So, in as much as high windows above the kitchen bench frame the spectacle of a stand of tall, native bush, this house is introspective too. There’s the opportunity for total immersion in the home theatre that provides hours of escape from reality or to read in the library on the top floor of the tower with its fortified view of the valley. But why drift into another world, when there’s plenty to be explored here? When they’re not maintaining four hectares, keeping the man-made pond weed free, digging the soil in a massive vegetable garden or visiting Neil, the solo eel who lives in a stream at the bottom of the property, the couple is imagining how to repurpose an old farm gate on another corner of the land.
“In this environment, Turk, the huntaway, an ex-farm dog, thinks he’s won the lottery,” says Gerrad. Never happier than when they have a project on the go, his owners haven’t done too badly either.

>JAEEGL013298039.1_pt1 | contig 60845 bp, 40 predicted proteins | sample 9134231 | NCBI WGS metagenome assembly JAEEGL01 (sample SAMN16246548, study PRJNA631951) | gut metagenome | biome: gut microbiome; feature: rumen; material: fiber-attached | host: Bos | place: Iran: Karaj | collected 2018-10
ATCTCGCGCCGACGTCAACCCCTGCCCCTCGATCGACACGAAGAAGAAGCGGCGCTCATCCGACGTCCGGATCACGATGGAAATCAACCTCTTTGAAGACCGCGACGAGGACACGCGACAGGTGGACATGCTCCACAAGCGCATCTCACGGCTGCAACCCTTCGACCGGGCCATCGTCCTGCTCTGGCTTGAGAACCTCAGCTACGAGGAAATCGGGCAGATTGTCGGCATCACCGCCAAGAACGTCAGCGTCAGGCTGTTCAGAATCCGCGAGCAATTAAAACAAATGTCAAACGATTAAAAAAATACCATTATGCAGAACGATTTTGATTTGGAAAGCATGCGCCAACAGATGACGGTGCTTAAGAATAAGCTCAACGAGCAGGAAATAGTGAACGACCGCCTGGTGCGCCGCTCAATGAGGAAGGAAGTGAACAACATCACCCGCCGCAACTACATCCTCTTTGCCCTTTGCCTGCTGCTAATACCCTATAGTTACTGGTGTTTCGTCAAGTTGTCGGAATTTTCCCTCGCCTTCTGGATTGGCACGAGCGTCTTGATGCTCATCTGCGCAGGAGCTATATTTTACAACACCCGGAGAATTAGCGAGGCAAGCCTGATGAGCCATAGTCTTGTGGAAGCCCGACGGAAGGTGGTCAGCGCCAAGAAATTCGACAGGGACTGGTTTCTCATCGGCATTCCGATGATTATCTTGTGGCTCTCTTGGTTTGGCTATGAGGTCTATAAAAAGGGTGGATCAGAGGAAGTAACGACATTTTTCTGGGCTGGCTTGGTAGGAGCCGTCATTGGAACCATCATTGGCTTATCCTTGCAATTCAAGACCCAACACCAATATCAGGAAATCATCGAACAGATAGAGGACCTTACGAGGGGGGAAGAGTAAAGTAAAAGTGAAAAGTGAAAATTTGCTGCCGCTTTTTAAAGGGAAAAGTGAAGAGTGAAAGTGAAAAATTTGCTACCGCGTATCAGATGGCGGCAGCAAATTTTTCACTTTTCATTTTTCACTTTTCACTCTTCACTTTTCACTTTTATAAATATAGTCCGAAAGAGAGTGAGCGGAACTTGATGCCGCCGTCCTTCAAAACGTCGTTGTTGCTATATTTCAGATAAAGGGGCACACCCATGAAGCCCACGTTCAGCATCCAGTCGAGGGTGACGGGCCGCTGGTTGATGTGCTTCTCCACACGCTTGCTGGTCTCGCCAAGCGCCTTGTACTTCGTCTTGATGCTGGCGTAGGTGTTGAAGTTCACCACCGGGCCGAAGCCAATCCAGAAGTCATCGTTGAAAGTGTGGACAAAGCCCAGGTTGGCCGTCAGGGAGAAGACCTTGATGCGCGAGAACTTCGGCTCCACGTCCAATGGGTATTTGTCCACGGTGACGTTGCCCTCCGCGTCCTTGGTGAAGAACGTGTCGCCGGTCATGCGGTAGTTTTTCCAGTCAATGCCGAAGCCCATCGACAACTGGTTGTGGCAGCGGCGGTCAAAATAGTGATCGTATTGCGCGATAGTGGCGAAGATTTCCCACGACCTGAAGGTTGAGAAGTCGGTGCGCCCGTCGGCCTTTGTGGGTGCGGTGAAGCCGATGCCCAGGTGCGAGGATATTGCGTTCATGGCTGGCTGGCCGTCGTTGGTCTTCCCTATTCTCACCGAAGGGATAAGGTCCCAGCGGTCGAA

Gerrad Hall Architects
Sam Wood – Built by Wood
Passive energy design
The main building has a north-south orientation, with a double height space oriented east-west. An exposed concrete slab in the northern living room provides a thermal store year-round. Breezeway louvres at each upper corner of the double height space provide thermal venting that is easily operable with an extension wand and allows vertical airflow via the “stack effect”. Generous openings on all facades allow easy additional venting in the event of overheating. The 1800-metre-wide verandah space that is covered with slats moderates light and rain year-round.